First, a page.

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Highway Money Fight Shifts to States

With a highway bill stalled and a ban on earmarks in Congress, some Washington, D.C., lobbyists are telling their clients to staff up for local battles over federal transportation funds.

The moratorium on lawmaker-directed spending items known as earmarks has dramatically changed what lobbyists can do for their clients on Capitol Hill and, in turn, placed a new responsibility on their counterparts outside the Beltway who are preparing to fight for projects that were once guaranteed in Washington.

“We’ve turned around to our clients and said, ‘Now, it’s time for state-level lobbyists to go to work,’” said Howard Marlowe, a lobbyist at Marlowe & Co., whose clients include San Clemente, Calif., Sarasota, Fla., and counties in six other states. “States are where the money is headed now, so that’s where they’ve got to put their resources.”

Marlowe has had to deliver this message to most of his clients — cities that were hoping the new highway bill would set money aside for their highways and bridges.

Highway bills are historically some of the most pork-packed pieces of legislation, and lobbyists are working furiously to find new strategies to get their clients a piece of what is almost certainly a shrinking budget.

The House last year passed a ban on earmarks, and in February, Senate appropriators agreed to a moratorium, though some Washington lobbyists are not convinced that the chamber will follow suit when it comes to the transportation bill. President Barack Obama has also said he will veto any bill containing earmarks that comes to his desk.

Earmarks have long been presidential pet peeves. In 1987 President Ronald Reagan vetoed the highway bill because it contained 152 earmarks, only to watch them proliferate in the years to come. The last transportation reauthorization bill passed, in 2005, contained 6,400 earmarks worth more than $24 billion, according to an analysis by Taxpayers for Common Sense. The highway bill prior to that, passed in 1999, had just 1,850 earmarks worth $9.4 billion.

Without earmarks, lobbyists are focusing on promoting policy decisions that could lead to the funding of their clients’ projects and inserting language into grant programs that will give them priority. But, in the end, more checks are likely to be written at the state level.

“We’re going to see more money going though formulas and somebody’s got to allocate that money,” said Tim Lovain, a Democrat at Denny Miller Associates, referring to the formulas that determine how much money goes to each state.

The days of fashioning language that could apply to only one project have passed, he added.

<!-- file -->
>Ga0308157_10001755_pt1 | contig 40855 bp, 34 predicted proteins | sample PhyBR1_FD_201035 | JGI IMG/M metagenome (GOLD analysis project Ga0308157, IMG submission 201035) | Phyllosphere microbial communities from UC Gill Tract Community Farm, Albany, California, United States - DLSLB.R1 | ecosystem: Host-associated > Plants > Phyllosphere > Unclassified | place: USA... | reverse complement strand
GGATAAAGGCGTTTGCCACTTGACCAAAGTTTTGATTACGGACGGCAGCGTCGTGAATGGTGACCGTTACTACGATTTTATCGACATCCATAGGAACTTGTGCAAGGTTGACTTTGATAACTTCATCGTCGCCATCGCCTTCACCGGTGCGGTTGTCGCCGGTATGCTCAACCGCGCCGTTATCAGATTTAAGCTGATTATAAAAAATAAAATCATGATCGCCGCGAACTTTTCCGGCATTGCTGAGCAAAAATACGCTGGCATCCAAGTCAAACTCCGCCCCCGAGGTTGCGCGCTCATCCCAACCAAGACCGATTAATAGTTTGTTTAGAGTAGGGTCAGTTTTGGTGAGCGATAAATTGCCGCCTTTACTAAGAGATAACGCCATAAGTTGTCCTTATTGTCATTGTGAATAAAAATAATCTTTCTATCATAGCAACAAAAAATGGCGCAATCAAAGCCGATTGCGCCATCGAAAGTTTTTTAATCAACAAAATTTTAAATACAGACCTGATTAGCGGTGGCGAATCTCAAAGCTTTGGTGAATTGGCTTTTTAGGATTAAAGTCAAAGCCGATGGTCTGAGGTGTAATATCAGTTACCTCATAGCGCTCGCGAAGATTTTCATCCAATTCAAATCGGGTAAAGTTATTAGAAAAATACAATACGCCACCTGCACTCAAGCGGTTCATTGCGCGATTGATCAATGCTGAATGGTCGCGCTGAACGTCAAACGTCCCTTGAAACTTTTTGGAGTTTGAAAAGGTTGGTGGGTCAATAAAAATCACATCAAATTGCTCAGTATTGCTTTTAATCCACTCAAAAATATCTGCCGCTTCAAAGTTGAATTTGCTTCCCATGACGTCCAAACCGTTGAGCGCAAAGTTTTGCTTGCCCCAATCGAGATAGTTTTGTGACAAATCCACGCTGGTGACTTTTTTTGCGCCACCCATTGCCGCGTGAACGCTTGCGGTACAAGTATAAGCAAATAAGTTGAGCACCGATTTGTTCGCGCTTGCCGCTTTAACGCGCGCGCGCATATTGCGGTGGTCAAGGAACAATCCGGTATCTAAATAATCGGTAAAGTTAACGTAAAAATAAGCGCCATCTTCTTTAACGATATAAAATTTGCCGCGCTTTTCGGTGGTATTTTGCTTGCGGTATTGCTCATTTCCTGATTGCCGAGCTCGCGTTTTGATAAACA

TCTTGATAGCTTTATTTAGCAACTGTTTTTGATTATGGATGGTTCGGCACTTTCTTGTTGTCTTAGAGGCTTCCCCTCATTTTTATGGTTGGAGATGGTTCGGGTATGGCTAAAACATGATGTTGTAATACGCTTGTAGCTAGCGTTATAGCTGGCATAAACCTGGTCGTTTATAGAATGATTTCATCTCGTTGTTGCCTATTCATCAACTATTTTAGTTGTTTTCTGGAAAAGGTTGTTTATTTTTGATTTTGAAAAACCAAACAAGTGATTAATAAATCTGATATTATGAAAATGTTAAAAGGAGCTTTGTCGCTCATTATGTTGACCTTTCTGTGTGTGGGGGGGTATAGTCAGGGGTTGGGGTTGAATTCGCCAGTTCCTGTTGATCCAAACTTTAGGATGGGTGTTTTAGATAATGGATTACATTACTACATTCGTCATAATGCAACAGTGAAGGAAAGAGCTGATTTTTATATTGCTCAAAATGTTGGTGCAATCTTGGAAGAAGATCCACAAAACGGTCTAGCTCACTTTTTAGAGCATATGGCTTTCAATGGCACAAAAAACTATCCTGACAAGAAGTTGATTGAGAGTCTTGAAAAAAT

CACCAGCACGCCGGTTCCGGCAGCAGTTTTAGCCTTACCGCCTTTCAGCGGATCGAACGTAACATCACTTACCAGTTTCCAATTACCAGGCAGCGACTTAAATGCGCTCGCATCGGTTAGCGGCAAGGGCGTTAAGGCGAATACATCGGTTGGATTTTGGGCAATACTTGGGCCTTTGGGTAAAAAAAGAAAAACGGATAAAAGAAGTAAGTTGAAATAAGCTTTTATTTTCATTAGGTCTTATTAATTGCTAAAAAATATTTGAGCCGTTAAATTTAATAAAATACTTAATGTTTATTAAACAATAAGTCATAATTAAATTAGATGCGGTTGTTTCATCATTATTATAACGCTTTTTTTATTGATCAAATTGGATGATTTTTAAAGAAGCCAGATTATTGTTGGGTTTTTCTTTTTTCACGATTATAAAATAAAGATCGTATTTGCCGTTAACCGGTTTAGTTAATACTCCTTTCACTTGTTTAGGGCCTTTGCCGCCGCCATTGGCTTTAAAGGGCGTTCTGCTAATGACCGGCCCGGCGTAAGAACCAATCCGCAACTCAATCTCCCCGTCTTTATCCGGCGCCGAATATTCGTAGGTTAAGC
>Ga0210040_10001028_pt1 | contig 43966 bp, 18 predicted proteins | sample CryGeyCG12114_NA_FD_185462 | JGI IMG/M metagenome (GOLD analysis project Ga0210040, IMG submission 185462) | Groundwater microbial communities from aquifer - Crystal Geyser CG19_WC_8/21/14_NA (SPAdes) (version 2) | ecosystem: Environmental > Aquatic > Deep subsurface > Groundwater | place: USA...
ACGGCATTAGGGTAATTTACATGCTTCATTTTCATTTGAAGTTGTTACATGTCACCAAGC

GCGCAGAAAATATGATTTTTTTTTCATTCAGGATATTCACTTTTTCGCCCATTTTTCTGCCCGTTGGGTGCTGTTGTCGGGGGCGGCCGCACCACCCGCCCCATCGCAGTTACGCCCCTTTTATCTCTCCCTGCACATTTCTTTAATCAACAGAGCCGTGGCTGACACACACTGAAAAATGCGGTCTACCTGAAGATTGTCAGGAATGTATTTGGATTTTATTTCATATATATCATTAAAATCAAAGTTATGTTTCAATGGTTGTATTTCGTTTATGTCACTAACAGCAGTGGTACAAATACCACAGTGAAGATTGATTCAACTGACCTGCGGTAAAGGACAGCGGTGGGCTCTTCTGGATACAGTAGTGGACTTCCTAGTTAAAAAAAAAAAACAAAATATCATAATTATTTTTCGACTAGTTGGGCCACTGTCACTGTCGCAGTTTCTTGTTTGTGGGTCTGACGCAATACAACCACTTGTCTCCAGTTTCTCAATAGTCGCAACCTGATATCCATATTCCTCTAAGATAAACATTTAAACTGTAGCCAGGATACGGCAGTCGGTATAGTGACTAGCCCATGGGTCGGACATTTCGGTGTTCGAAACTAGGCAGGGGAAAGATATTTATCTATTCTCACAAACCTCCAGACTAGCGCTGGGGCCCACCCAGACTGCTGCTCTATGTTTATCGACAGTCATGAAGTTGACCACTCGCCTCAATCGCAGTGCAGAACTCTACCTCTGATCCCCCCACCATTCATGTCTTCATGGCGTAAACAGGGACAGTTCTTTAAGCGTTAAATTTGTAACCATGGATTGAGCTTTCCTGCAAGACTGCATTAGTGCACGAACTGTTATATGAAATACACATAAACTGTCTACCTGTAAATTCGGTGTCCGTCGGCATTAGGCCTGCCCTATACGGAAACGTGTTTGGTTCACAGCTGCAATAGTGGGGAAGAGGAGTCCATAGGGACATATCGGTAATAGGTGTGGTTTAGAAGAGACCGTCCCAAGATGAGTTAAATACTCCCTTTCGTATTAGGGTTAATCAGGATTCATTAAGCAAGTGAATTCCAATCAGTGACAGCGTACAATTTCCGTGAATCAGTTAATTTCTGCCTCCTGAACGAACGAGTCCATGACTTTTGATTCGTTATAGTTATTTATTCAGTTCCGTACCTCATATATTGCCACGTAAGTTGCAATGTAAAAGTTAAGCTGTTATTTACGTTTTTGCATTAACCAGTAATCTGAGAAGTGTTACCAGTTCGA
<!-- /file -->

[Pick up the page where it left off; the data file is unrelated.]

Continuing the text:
“The scrutiny that this bill will be under will make it very difficult to get anything by,” said Lovain, who represents the Washington state Department of Transportation and the Phoenix metro system. “I think most people have sort of resigned themselves to the rules.”

In banning earmarks, House Republicans have handed over authority to the administration when it comes to doling out money for particular projects.

“The president has recommended new start projects and Congress is going to say nothing about these things,” said John Cline, a lobbyist at the C2 Group. “The DOT would have 100 percent control over the money. It gives an incredible amount of power to the administration.”

Two of Cline’s clients, the Los Angeles and Houston public transit systems, have historically relied on earmarks. Now, he and other lobbyists are devoting their time to agency officials instead of lawmakers.

Much of that planning, however, may be premature. House and Senate committees have said they expect to produce a draft of the reauthorization by June, but lobbyists, trade association officials and other sources familiar with committee activity said they don’t expect the bills to pass until after the 2012 elections.

Congress has passed short-term extensions of the highway bill seven times since it expired in 2009. Now, Transportation and Infrastructure Chairman John Mica (R-Fla.) says he wants to pass a complete reauthorization with less money and no earmarks to sweeten the package.

Between the political pressure to make budget cuts wherever possible and Republican intolerance for increased taxes, coming up with a revenue stream for a more robust bill seems next to impossible.

“Every time the process of those bills has been lubricated by two things — growing the program and earmarks,” Lovain said. “Lawmakers used to be able to say, ‘Look, I got funding to straighten out Dead Man’s Curve.’”